And I have a new format that I think of as Rivers of JSON. You can have a peek at it by doing a view-source on one of the HTML rivers that my River2 software publishes. You won't see any data in there. The HTML is just a way of browsing the data behind it which is all JSON. You can think of the format as a super-RSS in JSON. It's got the content of many RSS feeds in it. But the elements would be familiar to anyone with experience working with RSS.

There's an example of what Joe is talking about. No surprise that the ideas interlock, because we've been doing verbal ping pong for a few years. My work is pretty far along. And he got me to roll up my sleeves and bake JSON into my world. So it's all sitting there waiting for him to take up a software ping pong paddle and hit the ball back over the net. :-)

New York Smiles ;-) Permalink.

A picture named monaLisa.jpgSnarling is a way of life in NYC. Really. It's not an urban myth. A lot of people snarl.

Now I'm aware it has something to do with who you are, what kind of package you come in.

I once had a very beautiful girlfriend. Gorgeous and statuesque. Poised. Lovely. And cute too. She had it all. When we'd go to parties, I liked to hang back and watch the guys swarm around her. All smiles, offering to do things for her, get her things. When she went out in the world, it looked like a smiling, happy, pleasing place. We had discussions about this. I swear she didn't believe me when I said it wasn't like this for everyone. :-)

And some days in NYC when I have good hair, I get looks that are almost smiles, but not quite.

That's why the times when people are nice are so special. I went for a couple of slices of pizza at a store on University Place yesterday, and the cashier was all smiles. Of course I beamed back, thanked her, and we had a little conversation. Nothing important. But I remembered the smile. It more or less made my day.

I try as best I can to offer a smile, most of the time. After all, if you're getting snarled at all day, who can blame the other person for being in a foul mood. You have a chance to make someone's day every time you go out. And don't just reserve it for people who are attractive to you. Make an effort to expand your horizons and everyone else's. Sure, the smile could be misunderstood, but then -- what are you actually risking? (And if it's too risky -- stay safe!)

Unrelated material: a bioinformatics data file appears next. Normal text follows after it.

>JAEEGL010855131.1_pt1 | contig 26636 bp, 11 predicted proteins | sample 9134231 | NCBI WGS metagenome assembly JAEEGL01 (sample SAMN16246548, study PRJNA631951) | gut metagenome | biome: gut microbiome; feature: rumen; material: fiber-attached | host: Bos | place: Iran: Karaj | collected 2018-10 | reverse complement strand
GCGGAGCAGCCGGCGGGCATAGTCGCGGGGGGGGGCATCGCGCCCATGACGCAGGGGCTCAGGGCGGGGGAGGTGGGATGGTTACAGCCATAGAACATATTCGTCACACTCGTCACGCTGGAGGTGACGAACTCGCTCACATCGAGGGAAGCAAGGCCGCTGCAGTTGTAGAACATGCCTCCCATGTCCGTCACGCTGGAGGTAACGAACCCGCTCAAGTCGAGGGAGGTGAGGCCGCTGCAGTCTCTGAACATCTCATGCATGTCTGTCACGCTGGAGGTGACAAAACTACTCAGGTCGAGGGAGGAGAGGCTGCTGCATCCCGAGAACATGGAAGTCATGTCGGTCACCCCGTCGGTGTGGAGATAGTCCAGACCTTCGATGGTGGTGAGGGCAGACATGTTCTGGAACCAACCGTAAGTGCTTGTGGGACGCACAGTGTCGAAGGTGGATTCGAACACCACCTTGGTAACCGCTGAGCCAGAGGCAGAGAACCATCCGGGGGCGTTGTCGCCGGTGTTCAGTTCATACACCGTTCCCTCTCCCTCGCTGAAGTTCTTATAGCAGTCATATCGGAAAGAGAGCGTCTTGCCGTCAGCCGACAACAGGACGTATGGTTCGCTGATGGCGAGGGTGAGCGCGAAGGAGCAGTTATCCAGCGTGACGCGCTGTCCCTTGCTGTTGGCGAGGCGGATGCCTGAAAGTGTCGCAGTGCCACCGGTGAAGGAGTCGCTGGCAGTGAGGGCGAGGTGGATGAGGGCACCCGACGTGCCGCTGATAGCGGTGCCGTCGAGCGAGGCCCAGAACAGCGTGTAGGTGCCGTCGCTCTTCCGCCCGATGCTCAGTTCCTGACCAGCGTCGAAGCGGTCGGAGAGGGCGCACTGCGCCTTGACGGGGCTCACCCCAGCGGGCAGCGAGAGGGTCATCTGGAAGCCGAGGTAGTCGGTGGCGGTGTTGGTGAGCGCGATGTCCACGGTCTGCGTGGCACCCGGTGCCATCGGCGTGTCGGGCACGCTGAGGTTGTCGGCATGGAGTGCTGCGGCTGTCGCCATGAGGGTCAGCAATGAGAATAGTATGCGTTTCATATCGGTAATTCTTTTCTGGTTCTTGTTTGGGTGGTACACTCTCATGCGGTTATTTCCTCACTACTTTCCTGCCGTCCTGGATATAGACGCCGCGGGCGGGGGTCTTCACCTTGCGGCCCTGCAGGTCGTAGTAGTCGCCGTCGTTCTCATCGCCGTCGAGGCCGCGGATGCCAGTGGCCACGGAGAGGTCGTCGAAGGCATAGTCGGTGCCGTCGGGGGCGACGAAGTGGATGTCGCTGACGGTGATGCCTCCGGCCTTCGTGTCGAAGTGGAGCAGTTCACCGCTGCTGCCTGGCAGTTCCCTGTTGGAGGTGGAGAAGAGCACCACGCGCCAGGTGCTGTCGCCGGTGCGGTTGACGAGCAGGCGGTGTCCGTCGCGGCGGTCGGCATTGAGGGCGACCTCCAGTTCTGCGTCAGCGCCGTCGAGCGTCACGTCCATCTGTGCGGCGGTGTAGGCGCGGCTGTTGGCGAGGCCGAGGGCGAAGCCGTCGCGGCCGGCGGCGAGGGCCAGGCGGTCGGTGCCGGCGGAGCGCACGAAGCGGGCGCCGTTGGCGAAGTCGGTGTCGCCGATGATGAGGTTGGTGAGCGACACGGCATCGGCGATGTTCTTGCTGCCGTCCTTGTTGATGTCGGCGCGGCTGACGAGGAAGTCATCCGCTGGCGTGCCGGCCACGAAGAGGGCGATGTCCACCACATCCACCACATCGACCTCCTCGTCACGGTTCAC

This isn't one of those heavy pieces with an unobvious suprise ending. The ending is this. When someone gives you a happy look, appreciate it, and try, when you can, to return the favor.

Morning tugboat notes Permalink.

Good morning!

Woke up early and got in a 7AM ride.

Was a good time because I caught a huge cruise ship coming into port. I had caught the tail ends of a few of them but never one full-on. Got off the trail at the 46th St port, where the Intrepid is docked, and went all the way out on the pier and got some pics.

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That picture doesn't really capture the enormity of it. Here are some closeups that attempt to give a sense of perspective.

And here's a romantic picture of a tugboat in NY Harbor just for kicks. :-)

Map: 1 hour, 8 minutes; 11.78 miles.

© Copyright 1997-2011 Dave Winer. Last build: 12/12/2011; 1:26:31 PM. "It's even worse than it appears."